Yo Suzuki is an associate professor working in the Synthetic Biology group. Dr. Suzuki’s research is focused on systematic investigation of gene functions in various organisms. This includes studies of phenotypes involving inactivation or hyperactivation of multiple genes that can reveal novel gene functions. In some cases, these functions can be incorporated into microbial organisms through genome engineering to serve specific purposes in industrial or biomedical applications.
Prior to his appointment at JCVI, Dr. Suzuki was a postdoctoral fellow at Harvard Medical School. He began is career as a research associate with the Howard Hughes Medical Institute in Boulder, Colorado.
He received his PhD from University of Colorado at Boulder in molecular biology. His undergraduate degree is from Nagoya University in Japan.
Understanding cellular life
- Systematic analysis of gene functions for all genes in the genome using conditional gene inactivation via CRISPRi in a minimal bacterial cell.
Engineering deep-skin microbiotas toward a treatment for type 1 diabetes
- Construction of bacteria that can respond to rising blood glucose levels and produce a variant of insulin in a suitable layer of the skin to serve as a surrogate for the insulin-producing cell in the body.
- Eventual development of a safe, non-invasive, non-immunoreactive, and fully automated system for glucose sensing and insulin administration.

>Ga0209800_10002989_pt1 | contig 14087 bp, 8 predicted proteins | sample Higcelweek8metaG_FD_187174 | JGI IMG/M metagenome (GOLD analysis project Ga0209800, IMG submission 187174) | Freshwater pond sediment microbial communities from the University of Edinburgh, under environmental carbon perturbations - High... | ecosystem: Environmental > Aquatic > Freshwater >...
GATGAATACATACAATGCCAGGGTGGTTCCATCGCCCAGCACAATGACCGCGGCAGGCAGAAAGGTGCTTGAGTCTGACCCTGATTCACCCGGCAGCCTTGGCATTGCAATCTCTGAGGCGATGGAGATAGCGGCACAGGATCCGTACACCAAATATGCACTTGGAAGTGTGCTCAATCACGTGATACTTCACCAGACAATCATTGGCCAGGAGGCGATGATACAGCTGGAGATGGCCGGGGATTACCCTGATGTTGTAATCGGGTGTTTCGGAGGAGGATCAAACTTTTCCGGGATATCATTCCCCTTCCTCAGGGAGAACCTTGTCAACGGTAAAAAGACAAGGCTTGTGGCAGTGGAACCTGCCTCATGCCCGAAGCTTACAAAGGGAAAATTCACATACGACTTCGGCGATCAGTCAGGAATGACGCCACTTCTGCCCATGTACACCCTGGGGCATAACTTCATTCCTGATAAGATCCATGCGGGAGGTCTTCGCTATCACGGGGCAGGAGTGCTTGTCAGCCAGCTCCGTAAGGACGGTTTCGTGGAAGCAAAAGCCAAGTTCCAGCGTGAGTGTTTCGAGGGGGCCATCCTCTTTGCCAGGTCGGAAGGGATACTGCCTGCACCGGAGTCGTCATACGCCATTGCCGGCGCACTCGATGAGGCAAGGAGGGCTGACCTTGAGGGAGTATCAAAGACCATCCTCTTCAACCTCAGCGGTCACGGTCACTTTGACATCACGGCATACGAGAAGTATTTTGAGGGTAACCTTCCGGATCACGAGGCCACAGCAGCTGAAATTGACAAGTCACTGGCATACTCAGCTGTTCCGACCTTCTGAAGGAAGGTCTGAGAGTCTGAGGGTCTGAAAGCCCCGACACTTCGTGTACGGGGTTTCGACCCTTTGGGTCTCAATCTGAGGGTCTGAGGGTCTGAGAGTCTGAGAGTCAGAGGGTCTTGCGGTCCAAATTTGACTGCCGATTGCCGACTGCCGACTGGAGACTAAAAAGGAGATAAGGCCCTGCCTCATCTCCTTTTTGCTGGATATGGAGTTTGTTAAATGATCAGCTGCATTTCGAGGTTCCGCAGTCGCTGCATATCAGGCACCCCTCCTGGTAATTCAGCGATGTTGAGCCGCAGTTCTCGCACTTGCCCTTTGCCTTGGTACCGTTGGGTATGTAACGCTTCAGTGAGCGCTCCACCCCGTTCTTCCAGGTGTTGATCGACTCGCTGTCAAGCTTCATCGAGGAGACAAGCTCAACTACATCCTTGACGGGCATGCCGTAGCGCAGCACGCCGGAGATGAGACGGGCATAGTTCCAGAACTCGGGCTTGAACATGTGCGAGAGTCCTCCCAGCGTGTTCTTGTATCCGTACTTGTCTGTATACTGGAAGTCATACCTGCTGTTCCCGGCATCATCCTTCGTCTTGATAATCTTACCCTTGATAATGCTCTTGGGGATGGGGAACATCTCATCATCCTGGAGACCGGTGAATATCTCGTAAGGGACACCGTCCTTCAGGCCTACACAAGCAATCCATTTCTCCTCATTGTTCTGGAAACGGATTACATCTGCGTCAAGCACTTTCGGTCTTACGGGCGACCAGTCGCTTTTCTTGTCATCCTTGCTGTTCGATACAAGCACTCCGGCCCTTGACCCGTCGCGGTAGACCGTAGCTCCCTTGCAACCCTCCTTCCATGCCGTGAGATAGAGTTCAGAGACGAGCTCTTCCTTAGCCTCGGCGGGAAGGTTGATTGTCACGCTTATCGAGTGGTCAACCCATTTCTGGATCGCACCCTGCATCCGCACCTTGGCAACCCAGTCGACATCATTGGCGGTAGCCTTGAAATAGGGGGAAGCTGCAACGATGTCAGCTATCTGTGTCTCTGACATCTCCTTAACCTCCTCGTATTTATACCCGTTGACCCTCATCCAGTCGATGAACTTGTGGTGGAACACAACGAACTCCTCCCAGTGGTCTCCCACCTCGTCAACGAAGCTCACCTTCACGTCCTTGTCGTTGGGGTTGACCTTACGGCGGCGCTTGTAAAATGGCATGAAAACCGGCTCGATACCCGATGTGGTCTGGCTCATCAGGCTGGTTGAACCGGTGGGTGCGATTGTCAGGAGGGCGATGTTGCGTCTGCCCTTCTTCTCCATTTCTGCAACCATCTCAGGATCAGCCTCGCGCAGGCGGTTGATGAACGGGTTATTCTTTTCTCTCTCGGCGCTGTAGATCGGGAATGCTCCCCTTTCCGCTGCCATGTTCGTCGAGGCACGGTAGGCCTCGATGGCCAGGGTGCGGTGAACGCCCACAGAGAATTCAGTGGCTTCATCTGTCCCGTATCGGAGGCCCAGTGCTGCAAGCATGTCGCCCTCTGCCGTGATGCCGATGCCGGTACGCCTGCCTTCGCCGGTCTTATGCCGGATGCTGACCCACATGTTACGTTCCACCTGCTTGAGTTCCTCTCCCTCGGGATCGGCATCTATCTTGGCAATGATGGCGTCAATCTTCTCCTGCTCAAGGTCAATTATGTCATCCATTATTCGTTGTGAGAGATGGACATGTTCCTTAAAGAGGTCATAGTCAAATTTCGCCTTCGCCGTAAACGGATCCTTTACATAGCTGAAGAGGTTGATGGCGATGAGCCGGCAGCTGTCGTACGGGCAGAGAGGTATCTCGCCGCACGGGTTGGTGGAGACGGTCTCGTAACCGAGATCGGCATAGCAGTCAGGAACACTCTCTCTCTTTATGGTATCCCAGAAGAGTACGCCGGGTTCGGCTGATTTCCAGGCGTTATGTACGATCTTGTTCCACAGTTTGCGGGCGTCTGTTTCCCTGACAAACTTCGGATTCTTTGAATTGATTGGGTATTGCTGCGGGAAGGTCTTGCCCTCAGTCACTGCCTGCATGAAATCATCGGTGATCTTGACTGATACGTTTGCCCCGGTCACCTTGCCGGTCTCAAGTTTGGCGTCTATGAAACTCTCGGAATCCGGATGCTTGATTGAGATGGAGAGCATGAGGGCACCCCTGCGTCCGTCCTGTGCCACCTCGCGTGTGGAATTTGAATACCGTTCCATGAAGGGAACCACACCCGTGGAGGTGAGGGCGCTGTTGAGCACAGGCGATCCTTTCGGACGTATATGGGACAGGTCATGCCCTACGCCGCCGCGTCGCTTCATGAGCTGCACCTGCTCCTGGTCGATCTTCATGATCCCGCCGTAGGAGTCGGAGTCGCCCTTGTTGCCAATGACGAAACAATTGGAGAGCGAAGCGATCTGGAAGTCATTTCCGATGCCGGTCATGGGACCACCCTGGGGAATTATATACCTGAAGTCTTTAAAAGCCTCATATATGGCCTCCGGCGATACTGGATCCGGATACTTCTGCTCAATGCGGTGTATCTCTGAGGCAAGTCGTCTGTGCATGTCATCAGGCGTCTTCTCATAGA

Developing organisms for producing fuels and valuable compounds from biomass
- Establishment of synthetic biology pipelines for designing, building, and testing organisms and other biological systems.
- Application of advanced genome engineering technologies to the engineering of bacteria with the capacity to utilize aromatic compounds derived from lignin.
- Identification of synergistic interactions among cellulases and incorporation of these interactions into designer cellulosomes for efficient release of sugar from biomass.
Using drug-sensitive yeast strains to rapidly identify mechanisms of action for drugs
- Identification of candidate targets for antimalarials and anti-cancer compounds using whole genome sequencing in yeast strains that acquired mutations to resist these compounds.
- Validation of causal mutations for the resistance phenotypes using genetic engineering.
- Acceleration of the identification of compound targets in native organisms with information from facile yeast experiments.